Jewel Quest Mysteries: The Curse of the Emerald Tear (Nintendo DS) Review

By Shane Jury 27.05.2010

Review for Jewel Quest Mysteries: The Curse of the Emerald Tear on Nintendo DS

Since its PC release back in 2004, developer iWin has taken the Indiana Jones-inspired Jewel Quest concept and ran with it in many experimental games, all the while keeping the core concept intact. After first porting the original idea to mobile phones, then later to Xbox Live Arcade, iWin have tried combining it with other things - to mixed opinion - such as Solitaire. In Jewel Quest Mysteries: The Curse of the Emerald Tear's case, storyline-based mysteries have been added, with the DS title being released with a separate game, Mysteryville, on the same cartridge. Does the extra game outshine the original idea, or does the addictive Jewel Quest concept 'iWin' out in the end?

Although Jewel Quest Mysteries and Mysteryville are completely separate - both are selectable right from boot-up - both follow an eerily similar premise in the method by which you are required to solve cases. The stories differ somewhat, however: in Jewel Quest Mysteries, you take control of treasure seekers Rupert and Emma as they hunt for gold and jewels in the tombs of Egypt. In Mysteryville, the spoils are perhaps less lucrative: your character is a reporter for a country life magazine, and you are assigned to investigate a series of strange cat disappearances.

Although the first game is the only one to use the actual Jewel Quest concept, wherein you are given a grid to move and link coloured jewels to wipe them from the board, both games present the player with a static screen of an environment, and a list of items to find within it. In the headlining game, item-finding and jewel-aligning must be balanced as you puzzle your way through time limited rounds, while Mysteryville tasks you only with the searching part. Both, though, carry the same penalty for misplaced taps, namely time deduction, which means that there's no spammy hit-the-screen-everywhere-until-you-succeed option if you are struggling to proceed. As you'd expect, the touch screen comes in handy for the concept, as finding and touching said items is far more intuitive than using buttons.

What isn't, however, is the cumbersome D-pad controls used to scroll around the screen. It is far too slow, and there's no option to speed it up. You can use the touch screen to do the same job, but then you run the risk of hitting the wrong places and affecting your time limit. There is, thankfully, a hint-based system in both games, with Jewel Quest Mysteries making it particularly useful by also putting collectable coins and jewels in the environments to find, but this system is limited in use for each level, and only helps find the top item of your list on the top screen. It does not help matters that a few particular items are very abstract in name, and hard to distinguish from the background, so chances are you'll be scanning relentlessly like Samus on speed - which, of course, a ticking clock will not help.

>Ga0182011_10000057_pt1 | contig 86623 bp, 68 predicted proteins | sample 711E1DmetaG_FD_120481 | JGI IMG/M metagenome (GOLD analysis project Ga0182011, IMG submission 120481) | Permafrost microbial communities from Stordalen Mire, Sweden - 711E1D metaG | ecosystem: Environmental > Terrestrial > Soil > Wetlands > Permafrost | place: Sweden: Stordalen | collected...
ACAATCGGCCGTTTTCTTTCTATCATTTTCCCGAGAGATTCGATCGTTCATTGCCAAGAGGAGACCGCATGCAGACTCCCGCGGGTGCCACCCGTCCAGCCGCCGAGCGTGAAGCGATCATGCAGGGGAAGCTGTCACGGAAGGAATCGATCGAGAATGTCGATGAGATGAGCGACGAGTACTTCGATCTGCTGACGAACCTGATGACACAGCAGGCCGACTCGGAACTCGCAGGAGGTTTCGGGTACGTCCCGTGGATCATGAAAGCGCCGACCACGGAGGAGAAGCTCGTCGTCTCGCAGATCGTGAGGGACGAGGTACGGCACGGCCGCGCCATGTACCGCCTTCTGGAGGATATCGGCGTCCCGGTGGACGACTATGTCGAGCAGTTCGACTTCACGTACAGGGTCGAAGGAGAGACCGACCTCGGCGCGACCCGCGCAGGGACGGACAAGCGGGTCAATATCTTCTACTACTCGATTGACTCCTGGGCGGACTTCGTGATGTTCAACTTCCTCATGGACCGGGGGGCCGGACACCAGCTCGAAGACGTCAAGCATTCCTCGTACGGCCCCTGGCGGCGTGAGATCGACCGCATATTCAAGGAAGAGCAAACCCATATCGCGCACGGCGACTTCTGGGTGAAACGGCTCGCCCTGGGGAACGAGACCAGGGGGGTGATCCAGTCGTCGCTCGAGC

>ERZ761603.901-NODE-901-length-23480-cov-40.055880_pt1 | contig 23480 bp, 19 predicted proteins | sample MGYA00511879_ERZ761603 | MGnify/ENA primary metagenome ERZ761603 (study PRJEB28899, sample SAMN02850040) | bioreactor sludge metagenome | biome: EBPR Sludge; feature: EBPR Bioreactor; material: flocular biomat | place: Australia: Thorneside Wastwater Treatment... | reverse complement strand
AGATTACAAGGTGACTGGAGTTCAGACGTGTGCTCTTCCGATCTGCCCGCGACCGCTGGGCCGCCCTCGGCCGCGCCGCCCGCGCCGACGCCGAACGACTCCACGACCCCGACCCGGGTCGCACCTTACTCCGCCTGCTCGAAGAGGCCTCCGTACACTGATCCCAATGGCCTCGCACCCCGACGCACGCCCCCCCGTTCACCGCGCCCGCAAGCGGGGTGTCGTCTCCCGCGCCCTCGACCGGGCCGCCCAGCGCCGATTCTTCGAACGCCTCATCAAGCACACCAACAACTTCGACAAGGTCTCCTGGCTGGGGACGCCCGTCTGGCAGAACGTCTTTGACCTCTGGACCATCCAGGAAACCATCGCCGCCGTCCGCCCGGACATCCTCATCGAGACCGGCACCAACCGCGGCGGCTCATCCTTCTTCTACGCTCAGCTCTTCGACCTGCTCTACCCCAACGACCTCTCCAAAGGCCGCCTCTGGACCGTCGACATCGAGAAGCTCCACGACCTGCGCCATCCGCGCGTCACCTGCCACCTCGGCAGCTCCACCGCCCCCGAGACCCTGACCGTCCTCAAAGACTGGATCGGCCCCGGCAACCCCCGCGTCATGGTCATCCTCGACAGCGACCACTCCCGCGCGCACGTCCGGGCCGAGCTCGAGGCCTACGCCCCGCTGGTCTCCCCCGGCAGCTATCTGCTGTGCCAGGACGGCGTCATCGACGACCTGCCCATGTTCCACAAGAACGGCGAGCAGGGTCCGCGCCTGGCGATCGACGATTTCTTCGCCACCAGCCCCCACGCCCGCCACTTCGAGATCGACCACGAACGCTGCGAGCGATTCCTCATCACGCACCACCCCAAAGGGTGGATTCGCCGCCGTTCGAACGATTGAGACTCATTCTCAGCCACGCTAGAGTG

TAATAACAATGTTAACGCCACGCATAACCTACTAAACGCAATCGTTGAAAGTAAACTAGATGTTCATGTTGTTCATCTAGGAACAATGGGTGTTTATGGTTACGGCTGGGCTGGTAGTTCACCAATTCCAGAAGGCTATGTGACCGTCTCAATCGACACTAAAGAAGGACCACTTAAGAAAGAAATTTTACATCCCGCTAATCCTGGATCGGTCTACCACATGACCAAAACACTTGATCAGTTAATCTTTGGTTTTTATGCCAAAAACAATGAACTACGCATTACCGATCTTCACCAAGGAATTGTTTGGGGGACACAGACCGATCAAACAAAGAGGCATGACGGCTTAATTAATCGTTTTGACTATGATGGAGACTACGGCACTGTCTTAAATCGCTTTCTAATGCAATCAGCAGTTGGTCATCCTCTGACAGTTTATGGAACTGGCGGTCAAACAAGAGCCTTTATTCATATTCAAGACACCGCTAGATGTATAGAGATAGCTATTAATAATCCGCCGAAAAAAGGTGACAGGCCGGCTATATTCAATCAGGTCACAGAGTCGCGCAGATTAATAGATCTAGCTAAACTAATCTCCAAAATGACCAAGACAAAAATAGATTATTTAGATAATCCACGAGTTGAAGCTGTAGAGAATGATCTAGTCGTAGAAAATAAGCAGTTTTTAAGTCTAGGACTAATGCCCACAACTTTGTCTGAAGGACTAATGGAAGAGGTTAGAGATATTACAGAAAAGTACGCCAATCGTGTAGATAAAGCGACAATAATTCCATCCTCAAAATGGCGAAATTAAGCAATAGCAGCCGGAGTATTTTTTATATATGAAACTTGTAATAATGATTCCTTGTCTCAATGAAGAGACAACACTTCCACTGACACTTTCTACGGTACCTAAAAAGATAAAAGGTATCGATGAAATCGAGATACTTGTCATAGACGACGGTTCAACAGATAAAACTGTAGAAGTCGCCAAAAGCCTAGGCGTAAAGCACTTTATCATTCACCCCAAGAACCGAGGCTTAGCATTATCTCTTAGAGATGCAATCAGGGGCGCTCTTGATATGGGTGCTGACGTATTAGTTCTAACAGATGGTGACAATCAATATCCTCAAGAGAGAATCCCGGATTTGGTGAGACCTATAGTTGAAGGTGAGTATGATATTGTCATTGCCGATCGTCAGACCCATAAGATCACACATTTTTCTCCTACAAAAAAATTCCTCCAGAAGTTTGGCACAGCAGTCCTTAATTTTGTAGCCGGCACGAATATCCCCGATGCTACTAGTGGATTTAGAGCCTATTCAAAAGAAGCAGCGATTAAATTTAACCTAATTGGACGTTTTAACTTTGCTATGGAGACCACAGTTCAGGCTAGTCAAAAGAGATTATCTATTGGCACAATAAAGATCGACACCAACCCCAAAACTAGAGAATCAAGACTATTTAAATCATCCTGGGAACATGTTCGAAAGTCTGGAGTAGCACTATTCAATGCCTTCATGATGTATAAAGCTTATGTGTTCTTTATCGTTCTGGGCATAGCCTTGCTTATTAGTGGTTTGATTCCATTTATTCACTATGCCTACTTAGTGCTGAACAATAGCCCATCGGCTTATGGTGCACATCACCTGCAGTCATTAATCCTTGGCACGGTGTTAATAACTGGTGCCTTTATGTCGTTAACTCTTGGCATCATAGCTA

Screenshot for Jewel Quest Mysteries: The Curse of the Emerald Tear on Nintendo DS

Jewel Quest Mysteries does helpfully provide a change from the Where's Wally/Waldo-esque gameplay, with both the original concept and another form of it. The new variety becomes a decent side-game, and uses the jewels found in your search, requiring you to place them into a grid of varying sizes to form a flawless gold grid. The original game, much like Zoo Keeper, gives you a grid, by which you need to touch and shift coloured gems to make rows of three or more, and as they disappear the squares behind them are coloured gold; completion arrives when the whole grid shines. This element of the game in particular is as strong as ever, with reliable touch screen control, although the time limit is still in effect.

Both Jewel Quest Mysteries and Mysteryville follow storylines, but the presentation of each is, to put it bluntly, basic. Static sprite-grabs of characters and non-voiced text conversations keep the stories going, and it's competently written, but the extremely simplistic appearances do not do the rest of the game any favours. The background music is also entirely forgettable, but pleasant enough to listen to.

The complete package of the two games is only single player-orientated, but also fairly lengthy even when not taking repeat play of failed levels into account. It is a shame iWin didn't make at least the core Jewel Quest game a wireless or online multiplayer experience, as it would have potential in that area, and here all it has to fall back on is a high score table. For the older gamer, and those interested in a simplistic adventure coupled with a fun puzzle premise, Jewel Quest Mysteries may be worth a go. The rest of us, though, can safely stroll past on this one.

Screenshot for Jewel Quest Mysteries: The Curse of the Emerald Tear on Nintendo DS

Cubed3 Rating

Rated 5 out of 10


A passable attempt at integrating the Jewel Quest game with other genres, with a functional-if-flawed game emerging as the output. Immensely minimalistic presentation, environmental distinguishing issues, and a strong lack of replay factor hold back the end product; it's safe to say that there are other DS games that do puzzles and point-and-click far better.









C3 Score

Rated $score out of 10  5/10

Reader Score

Rated $score out of 10  6/10 (2 Votes)

European release date Out now   North America release date Out now   Japan release date TBA   Australian release date Out now   


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